they are exactly that – diggers. they have human shapes of various sizes and height, and are recognisable by the yellowish-green (sometimes up to lime) jacket with horizontal reflector stripes across the back and the sides. they tend to wear a yellow or orange helmet, jauntily perched on the head. and they have a most intrinsic pattern of replication and migration.
they usually turn up at night, often from sunday to monday, on the roads and streets you have deemed safe for a hurried journey to your workplace. their advent is often preceded by signs such as ‘road works’ or ‘attention’, or simple red-and-white barriers across the road, severely limiting or exhausting any traffic.
whilst waiting in the queue to enter the by-pass, you can observe tha diggaz closer. they seem to rapidly develop pits and other excavations on the street/road, initially stripping the said street/road of the asphalt. at some point the human form becomes restless and inefficient, and tha diggaz evolve yellow machines with specific attachments for scooping out large amounts of earth from the current digging. depending on the time of day, day of the week or, probably, mystical movements of the moon, the complement of machines may include excavators of different sizes and shapes, tractors, bulldozers and other assorted pieces of technology aimed at rapid downward movement through various types of soil.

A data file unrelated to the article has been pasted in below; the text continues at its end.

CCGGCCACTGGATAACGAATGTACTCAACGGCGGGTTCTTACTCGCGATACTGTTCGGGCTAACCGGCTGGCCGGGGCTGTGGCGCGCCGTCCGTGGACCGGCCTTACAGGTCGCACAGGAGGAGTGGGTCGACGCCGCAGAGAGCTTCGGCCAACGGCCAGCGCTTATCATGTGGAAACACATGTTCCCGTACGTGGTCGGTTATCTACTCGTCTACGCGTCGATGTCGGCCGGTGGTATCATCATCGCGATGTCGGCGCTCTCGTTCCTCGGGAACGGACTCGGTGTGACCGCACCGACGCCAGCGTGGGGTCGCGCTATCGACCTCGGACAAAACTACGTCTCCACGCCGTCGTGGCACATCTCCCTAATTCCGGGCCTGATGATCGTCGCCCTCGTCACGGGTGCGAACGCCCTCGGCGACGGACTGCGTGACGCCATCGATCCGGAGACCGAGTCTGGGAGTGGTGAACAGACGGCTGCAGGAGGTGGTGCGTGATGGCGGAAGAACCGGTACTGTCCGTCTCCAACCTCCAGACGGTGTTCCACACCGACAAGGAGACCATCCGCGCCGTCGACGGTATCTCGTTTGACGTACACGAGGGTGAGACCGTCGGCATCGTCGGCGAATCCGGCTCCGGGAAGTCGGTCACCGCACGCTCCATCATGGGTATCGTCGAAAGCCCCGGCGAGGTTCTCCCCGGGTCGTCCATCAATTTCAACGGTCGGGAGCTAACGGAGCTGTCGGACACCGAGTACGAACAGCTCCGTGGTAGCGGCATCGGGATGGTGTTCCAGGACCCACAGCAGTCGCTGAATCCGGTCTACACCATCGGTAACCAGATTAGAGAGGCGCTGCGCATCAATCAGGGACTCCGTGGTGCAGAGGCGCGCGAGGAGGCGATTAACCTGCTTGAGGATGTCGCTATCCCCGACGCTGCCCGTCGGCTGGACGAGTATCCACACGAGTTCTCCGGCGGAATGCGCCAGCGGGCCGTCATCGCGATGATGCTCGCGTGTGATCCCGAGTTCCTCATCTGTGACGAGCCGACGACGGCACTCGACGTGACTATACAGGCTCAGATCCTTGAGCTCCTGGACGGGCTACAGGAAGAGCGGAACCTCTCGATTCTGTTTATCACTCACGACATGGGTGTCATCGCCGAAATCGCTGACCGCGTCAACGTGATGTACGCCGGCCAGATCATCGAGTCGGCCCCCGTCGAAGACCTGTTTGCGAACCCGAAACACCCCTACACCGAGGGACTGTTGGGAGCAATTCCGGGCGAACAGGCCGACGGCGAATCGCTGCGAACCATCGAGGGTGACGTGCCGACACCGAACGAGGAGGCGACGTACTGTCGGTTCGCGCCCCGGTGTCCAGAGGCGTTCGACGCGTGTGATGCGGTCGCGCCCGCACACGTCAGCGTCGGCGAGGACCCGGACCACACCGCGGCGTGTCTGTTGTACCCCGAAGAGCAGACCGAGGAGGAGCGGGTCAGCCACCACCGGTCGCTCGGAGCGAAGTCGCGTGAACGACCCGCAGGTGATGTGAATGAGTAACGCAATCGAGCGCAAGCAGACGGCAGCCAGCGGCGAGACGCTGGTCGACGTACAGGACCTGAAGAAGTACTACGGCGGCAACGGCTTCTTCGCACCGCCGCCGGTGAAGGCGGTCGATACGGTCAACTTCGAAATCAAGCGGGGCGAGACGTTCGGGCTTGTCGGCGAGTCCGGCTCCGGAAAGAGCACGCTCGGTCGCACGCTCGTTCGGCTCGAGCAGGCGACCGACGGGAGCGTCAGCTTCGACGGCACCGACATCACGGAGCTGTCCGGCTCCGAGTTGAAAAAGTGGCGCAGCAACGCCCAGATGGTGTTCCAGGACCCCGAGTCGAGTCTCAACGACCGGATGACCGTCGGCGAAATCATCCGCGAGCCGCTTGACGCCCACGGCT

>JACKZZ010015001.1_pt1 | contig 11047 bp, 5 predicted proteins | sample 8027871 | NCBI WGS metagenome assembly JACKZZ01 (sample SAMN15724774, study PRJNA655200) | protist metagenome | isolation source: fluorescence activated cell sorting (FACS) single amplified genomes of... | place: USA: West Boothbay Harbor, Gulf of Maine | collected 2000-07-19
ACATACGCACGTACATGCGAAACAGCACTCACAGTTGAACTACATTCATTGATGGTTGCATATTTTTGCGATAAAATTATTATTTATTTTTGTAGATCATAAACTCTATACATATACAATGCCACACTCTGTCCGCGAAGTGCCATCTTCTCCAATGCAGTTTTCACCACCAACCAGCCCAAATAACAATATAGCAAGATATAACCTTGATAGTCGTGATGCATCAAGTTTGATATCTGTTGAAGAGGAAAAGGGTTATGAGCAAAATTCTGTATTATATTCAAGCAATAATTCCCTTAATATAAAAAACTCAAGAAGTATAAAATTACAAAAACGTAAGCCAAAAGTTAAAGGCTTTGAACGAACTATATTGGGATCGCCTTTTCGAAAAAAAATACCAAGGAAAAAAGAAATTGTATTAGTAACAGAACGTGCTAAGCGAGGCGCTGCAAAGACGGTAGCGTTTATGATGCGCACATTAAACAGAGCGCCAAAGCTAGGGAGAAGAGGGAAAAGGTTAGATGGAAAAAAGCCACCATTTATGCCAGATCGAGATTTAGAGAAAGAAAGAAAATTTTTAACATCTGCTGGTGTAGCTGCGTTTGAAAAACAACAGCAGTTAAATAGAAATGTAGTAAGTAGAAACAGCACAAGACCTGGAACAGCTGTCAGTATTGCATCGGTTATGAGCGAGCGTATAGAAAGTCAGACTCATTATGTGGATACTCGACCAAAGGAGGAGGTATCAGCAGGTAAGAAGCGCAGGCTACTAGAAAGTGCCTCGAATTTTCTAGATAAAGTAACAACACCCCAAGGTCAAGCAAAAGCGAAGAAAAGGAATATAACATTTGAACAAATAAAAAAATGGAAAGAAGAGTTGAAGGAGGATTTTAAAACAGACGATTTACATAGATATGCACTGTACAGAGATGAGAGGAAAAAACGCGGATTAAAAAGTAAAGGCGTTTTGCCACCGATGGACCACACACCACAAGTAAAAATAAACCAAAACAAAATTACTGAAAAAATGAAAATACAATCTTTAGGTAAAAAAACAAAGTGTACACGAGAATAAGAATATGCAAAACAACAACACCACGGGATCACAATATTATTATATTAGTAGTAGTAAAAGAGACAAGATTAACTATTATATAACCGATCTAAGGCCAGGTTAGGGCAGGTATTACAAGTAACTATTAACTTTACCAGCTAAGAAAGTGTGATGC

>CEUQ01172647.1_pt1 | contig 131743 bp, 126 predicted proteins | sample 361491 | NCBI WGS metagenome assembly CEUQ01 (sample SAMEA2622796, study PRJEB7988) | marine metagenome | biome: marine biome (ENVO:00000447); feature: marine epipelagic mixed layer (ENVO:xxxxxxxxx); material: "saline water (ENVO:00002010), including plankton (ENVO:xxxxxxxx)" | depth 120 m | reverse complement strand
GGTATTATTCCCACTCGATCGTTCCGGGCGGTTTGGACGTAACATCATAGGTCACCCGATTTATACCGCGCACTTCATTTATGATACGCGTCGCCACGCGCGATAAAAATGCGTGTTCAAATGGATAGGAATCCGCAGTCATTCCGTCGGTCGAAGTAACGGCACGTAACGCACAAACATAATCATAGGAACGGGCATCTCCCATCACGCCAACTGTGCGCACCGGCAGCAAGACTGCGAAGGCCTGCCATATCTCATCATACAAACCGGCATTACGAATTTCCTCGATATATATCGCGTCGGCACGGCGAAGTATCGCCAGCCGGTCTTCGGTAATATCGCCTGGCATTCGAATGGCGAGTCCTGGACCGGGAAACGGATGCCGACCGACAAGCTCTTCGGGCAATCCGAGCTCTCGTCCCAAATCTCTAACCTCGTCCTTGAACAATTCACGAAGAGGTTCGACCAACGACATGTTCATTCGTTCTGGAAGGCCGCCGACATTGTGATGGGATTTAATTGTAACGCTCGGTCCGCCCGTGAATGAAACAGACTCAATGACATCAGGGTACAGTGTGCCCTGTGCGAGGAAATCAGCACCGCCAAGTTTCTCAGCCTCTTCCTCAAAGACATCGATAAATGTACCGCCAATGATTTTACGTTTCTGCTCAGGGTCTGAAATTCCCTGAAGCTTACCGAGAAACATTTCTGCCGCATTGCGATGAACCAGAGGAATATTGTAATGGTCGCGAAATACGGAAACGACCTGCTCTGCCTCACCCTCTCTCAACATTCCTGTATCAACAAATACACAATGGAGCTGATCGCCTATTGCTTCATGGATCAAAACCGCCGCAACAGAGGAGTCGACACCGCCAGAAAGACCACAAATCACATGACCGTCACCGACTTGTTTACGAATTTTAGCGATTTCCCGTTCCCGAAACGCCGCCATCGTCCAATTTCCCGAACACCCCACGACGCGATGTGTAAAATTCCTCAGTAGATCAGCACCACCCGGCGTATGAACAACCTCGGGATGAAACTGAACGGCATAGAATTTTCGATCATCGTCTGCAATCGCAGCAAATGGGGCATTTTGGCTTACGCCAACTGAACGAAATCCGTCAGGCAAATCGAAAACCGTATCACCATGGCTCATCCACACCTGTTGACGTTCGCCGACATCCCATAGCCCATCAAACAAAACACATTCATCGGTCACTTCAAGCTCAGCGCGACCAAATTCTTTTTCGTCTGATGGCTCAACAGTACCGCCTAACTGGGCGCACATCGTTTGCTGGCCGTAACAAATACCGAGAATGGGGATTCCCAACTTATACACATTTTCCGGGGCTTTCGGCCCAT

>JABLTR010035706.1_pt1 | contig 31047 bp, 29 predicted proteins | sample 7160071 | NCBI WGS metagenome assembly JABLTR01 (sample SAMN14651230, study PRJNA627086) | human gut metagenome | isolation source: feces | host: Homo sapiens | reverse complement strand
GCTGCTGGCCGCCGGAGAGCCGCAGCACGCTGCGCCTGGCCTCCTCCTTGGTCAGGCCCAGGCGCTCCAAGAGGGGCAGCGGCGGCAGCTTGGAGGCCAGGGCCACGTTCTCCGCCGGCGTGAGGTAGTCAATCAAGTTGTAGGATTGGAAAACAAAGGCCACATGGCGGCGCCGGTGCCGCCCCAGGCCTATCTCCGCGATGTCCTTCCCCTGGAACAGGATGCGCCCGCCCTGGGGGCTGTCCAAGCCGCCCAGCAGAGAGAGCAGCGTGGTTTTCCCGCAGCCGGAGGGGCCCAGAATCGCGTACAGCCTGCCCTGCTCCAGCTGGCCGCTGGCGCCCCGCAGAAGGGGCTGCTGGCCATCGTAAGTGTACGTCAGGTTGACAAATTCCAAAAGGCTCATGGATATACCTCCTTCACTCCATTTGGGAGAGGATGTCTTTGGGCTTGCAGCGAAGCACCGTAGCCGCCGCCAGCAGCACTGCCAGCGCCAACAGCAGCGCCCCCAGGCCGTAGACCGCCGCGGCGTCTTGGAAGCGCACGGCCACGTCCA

rain seems to hinder the replication of tha diggaz, dry weather facilitates the growth of the machines and imparts a healthy coating on dust both on tha diggaz and all the immediate vicinity.
the curious thing is – it is impossible to guess where the next tha diggaz infestation will commence. it is impossible to plot a safe route in advance. the only remedy of the situation is found in a timely departure from the point of origin and quick thinking behind the wheel.
on the whole, tha diggaz are not aggressive or malevolent. their strength lies in numbers and unpredictability. they are best to be avoided and left to their own devices, in the hope that this way they will accomplish the intended replication and mysteriously disappear, leaving freshly patched asphalt and almost growing grass in their wake.